Democrats Facing Backlash for Hiding Talks on Pro-Abortion Health Care
by Steven Ertelt
January 5, 2010
Washington, DC (LifeNews.com) — Congressional Democrats are facing a backlash after news broke yesterday that they intend to move forward with plans to ditch a formal conference committee. Today, CSPAN, the cable network that covers Congress, urged Democrats to open the process to public scrutiny.
The conference committee process is important because it will determine the wording of the final bill the House and Senate will consider and whether or not it will force taxpayers to fund hundreds of thousands of abortions.
As LifeNews.com reported, House and Senate Democrats are expected to use a "ping-pong" strategy that has them informally working on a final bill that can get enough votes in each chamber instead of publicly hammering out the final bill.
In a letter to House Speaker Nancy Pelosi and Senate Leader Harry Reid, CSPAN represents the views of most Americans who don’t want to see the process become a backroom deal behind closed doors.
C-SPAN CEO Brian Lamb asked them to "open all important negotiations, including any conference committee meetings, to electronic media coverage."
"Now that the process moves to the critical stage of reconciliation between the Chambers, we respectfully request that you allow the public full access, through television, to legislation that will affect the lives of every single American," Lamb added.
The C-SPAN letter mentions that Obama and congressional leaders have "all talked about the value of transparent discussions on reforming the nations health care system."
Meanwhile, the Washington Times has issued an editorial that is getting passed around conservative political circles today calling Democrats on the carpet for hiding the conference committee process.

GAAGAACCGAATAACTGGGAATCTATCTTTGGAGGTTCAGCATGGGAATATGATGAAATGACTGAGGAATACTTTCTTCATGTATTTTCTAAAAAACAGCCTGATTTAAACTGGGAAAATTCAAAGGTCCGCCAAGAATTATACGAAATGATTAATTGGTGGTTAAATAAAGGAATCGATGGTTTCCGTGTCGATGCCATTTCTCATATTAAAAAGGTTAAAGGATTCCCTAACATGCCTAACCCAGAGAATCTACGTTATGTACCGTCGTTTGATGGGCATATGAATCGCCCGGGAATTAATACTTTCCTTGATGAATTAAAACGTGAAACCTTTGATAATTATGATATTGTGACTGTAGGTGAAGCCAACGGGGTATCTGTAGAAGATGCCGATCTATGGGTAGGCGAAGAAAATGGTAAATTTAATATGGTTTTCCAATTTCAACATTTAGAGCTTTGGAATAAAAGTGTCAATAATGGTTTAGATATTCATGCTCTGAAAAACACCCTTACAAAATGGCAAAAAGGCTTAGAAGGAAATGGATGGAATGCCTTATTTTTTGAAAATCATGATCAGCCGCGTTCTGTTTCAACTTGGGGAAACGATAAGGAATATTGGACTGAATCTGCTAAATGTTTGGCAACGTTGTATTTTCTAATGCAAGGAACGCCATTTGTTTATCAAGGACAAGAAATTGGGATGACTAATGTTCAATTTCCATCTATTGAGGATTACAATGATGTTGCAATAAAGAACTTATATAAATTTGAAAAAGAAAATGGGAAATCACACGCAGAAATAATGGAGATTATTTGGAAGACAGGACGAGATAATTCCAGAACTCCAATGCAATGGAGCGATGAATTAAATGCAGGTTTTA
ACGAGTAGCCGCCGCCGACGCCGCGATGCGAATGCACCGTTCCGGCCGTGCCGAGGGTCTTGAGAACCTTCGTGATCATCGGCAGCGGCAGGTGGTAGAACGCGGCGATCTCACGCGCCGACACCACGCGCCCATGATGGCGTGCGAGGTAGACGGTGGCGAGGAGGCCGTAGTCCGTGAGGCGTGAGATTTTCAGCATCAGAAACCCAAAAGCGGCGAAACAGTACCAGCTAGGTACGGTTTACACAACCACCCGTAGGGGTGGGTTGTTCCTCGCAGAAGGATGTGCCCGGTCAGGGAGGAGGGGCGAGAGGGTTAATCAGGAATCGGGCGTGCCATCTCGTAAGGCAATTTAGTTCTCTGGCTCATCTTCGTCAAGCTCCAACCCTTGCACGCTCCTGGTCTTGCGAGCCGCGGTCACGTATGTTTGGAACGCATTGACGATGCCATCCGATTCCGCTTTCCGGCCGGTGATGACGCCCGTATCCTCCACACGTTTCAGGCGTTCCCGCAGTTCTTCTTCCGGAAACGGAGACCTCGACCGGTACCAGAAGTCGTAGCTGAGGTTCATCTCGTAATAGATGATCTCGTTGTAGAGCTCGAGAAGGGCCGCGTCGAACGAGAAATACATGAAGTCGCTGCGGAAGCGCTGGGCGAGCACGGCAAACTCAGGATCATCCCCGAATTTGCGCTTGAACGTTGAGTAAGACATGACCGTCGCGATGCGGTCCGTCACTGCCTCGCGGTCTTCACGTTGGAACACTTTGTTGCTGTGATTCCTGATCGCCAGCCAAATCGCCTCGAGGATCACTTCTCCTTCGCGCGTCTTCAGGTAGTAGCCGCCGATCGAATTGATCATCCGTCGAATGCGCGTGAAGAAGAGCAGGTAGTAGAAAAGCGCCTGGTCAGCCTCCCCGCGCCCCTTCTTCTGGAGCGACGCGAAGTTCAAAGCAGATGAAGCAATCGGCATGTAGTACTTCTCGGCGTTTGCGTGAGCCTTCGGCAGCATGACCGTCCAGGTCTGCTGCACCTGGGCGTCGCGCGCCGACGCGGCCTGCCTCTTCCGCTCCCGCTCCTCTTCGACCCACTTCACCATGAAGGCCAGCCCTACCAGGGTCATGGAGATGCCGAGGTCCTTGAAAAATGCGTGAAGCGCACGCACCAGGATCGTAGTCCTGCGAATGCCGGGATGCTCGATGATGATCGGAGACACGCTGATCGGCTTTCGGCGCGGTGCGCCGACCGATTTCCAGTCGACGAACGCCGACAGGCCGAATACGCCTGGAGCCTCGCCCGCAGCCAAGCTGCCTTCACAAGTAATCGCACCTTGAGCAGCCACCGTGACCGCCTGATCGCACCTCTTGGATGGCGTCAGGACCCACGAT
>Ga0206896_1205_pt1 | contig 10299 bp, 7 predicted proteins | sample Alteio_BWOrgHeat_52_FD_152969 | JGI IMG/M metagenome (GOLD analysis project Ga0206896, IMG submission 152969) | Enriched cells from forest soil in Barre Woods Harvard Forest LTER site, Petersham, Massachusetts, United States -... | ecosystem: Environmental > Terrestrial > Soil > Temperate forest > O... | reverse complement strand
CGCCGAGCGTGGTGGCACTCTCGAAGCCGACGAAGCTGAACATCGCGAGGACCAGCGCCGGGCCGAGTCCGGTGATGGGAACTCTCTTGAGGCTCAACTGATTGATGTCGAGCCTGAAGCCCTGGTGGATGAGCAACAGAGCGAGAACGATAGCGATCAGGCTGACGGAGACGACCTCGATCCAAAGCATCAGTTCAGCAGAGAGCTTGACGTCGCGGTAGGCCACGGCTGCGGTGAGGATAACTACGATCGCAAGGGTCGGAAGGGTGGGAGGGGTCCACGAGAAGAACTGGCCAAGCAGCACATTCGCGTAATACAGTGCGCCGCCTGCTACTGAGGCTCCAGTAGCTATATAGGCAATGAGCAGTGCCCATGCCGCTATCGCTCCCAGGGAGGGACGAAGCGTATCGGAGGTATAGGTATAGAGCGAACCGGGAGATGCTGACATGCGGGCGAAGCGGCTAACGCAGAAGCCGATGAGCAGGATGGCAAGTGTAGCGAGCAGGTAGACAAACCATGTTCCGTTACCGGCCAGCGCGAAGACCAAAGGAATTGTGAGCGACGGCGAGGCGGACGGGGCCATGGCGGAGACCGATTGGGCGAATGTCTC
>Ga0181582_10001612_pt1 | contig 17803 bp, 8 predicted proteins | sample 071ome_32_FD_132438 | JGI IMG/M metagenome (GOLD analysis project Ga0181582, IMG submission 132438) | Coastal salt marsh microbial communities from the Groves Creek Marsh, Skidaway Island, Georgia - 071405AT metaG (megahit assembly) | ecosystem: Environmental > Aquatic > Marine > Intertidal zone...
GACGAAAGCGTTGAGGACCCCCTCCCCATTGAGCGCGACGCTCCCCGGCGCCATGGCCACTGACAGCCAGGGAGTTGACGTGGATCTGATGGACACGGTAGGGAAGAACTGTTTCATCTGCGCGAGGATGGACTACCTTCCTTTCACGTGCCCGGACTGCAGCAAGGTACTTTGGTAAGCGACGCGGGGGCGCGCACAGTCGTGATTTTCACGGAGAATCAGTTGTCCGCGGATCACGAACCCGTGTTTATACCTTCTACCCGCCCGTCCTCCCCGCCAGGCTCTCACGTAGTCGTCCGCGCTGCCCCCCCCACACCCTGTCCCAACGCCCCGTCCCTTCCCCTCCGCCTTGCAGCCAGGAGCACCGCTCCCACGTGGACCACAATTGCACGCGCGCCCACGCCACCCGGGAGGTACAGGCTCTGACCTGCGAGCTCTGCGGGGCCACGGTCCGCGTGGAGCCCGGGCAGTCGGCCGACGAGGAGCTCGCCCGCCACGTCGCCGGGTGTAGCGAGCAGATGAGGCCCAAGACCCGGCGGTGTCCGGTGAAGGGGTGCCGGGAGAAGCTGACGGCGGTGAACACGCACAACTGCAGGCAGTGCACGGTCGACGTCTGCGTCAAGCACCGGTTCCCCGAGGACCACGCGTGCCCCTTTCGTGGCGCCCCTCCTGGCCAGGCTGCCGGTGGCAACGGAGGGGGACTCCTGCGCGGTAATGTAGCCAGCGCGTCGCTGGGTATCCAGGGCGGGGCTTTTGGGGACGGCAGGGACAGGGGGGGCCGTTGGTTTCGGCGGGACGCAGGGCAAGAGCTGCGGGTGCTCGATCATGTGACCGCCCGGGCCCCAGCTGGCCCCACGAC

"It may be a new year, but congressional Democrats are planning the same old sorts of sleazy tactics in their bid to take over America’s health care system," the hard-hitting opinion column reads.
"By now it’s almost trite to complain that President Obama repeatedly has broken his campaign pledge to ‘broadcast [health care] negotiations on C-SPAN so that the American people can see what the choices are,’" the editorial says. "That doesn’t make the complaint invalid."
"For legislation that could so profoundly and personally affect the daily lives of every American, Congress and the White House should be more transparent and more accessible than ever before. Instead, the process has been secretive and sordid throughout," the Times adds.
If Democrats don’t make the process public, the Times says "Republicans should bring the whole Senate to a halt."
"Senate rules provide for so many procedural obstacles, if a determined minority wants to exercise them, that the entire body could be tied up in knots for weeks on end. In the name of open and accountable government, that’s what senators should do if the public interest continues to be trampled," the newspaper concludes.
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